CEOs Must Know IT--Or Else

A massive study links effective leadership with corporate projects driven by advancement in information technology

CEOs cannot afford to pass the buck on transformational change driven by IT - a legacy of failed IT projects and wasted investment should tell them as much.

A major piece of research, carried out by Cranfield School of Management for the Chartered Management Institute (CMI), has led some to conclude CEOs must do more to understand technology. It's something IT departments have been saying for a long time.

More than a thousand projects studied over the past year, based on analysis of CEOs and CIOs who successfully delivered IT-led change in organisations as diverse as AstraZeneca, NHS Logistics, RNID and Tesco, found CEOs cannot afford to pass the buck to technical specialists.

One risk is that change programmes lose direction, so that after a period many stakeholders begin to wonder why a particular project was even undertaken.

In all, the research - carried out in association with the British Computer Society and the Change Leadership Network - identified five key issues for CEOs to tackle. (See box.)

Joanna Causon, CMI marketing director, said: "CEOs and CIOs are really important because they are setting the vision. This is not about IT systems but 'how can I prepare my organisation for the future?'"

Speaking at the launch of the report, Ian McCaig, CEO, said governance is key to getting much of the change - which he described as "accelerating, not steady state" - right. He set up a programme management office at his company purely to deliver on change.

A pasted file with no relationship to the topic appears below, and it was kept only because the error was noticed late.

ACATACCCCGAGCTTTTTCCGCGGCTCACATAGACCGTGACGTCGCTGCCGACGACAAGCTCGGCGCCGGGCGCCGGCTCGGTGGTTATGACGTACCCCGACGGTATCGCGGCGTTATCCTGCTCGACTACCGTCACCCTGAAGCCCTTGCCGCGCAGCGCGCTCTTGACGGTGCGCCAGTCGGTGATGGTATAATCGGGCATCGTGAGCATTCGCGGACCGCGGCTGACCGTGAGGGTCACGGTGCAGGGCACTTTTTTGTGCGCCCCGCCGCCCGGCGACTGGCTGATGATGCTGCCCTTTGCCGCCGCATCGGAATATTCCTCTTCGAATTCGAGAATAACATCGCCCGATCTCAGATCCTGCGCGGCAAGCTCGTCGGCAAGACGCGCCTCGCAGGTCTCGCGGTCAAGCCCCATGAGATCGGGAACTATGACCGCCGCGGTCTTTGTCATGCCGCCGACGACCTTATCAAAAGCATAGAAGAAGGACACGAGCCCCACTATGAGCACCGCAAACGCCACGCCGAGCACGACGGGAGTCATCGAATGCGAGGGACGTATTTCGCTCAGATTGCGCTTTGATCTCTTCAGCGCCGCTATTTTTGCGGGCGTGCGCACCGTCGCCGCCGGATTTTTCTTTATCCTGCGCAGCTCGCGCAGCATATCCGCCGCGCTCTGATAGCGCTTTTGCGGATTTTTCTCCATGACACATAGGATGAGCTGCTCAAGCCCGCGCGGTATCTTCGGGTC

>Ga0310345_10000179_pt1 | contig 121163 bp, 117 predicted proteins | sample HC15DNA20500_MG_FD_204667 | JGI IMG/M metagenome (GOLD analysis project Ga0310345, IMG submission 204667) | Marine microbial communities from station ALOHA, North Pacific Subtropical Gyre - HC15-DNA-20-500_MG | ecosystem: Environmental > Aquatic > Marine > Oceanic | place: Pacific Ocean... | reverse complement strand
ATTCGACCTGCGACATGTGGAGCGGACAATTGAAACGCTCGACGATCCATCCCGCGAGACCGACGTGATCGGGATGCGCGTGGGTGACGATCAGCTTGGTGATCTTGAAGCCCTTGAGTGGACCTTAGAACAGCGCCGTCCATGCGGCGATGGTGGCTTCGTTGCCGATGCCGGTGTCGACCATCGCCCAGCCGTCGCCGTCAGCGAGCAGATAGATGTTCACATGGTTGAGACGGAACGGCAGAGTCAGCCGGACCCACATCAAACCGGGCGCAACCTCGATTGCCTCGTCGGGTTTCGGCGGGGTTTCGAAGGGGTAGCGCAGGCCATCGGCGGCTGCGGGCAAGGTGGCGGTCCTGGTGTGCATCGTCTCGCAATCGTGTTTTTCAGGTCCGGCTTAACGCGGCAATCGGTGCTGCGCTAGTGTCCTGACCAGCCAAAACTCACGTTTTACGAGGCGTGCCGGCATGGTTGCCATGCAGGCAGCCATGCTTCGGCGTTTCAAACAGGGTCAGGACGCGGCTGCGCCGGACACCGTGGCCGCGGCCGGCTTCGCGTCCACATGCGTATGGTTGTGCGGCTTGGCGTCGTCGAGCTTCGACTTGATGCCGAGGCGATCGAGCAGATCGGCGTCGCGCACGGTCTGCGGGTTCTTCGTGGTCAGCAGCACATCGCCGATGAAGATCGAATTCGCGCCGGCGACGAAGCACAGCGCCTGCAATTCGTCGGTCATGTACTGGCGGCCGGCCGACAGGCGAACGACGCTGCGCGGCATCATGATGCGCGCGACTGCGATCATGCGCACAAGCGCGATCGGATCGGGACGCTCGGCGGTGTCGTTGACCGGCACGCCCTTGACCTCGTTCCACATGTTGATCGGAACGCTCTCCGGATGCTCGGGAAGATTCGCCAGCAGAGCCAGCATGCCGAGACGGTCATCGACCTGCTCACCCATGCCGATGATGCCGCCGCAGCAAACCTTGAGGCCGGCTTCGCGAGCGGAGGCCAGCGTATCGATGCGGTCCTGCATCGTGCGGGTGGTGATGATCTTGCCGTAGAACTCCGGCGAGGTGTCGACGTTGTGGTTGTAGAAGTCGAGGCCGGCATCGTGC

However, some doubt whether the current generation of CEOs is able to adapt, able to get their heads around IT. For those who don't the message is clear.

BT Global Services CEO Andy Green said: "If CEOs don't understand, someone else will come along and eat their lunch. CEOs have to be prepared to learn."

The research was published in partnership with BT, Deloitte and Serco.

Key CEO issues: ♦  how to create long-term transformational value rather than implementation of one-off IT projects ♦  the need to build capability for ongoing change so that IT shapes new business models instead of being the business model ♦  how to establish a climate of open communication so that employees understand what is expected of them and stakeholders know what to expect ♦  the need to manage risk with confidence ♦  reorganising the need for personal IT capability and learning about new IT issues so that IT change is driven from the top down Source: CMI

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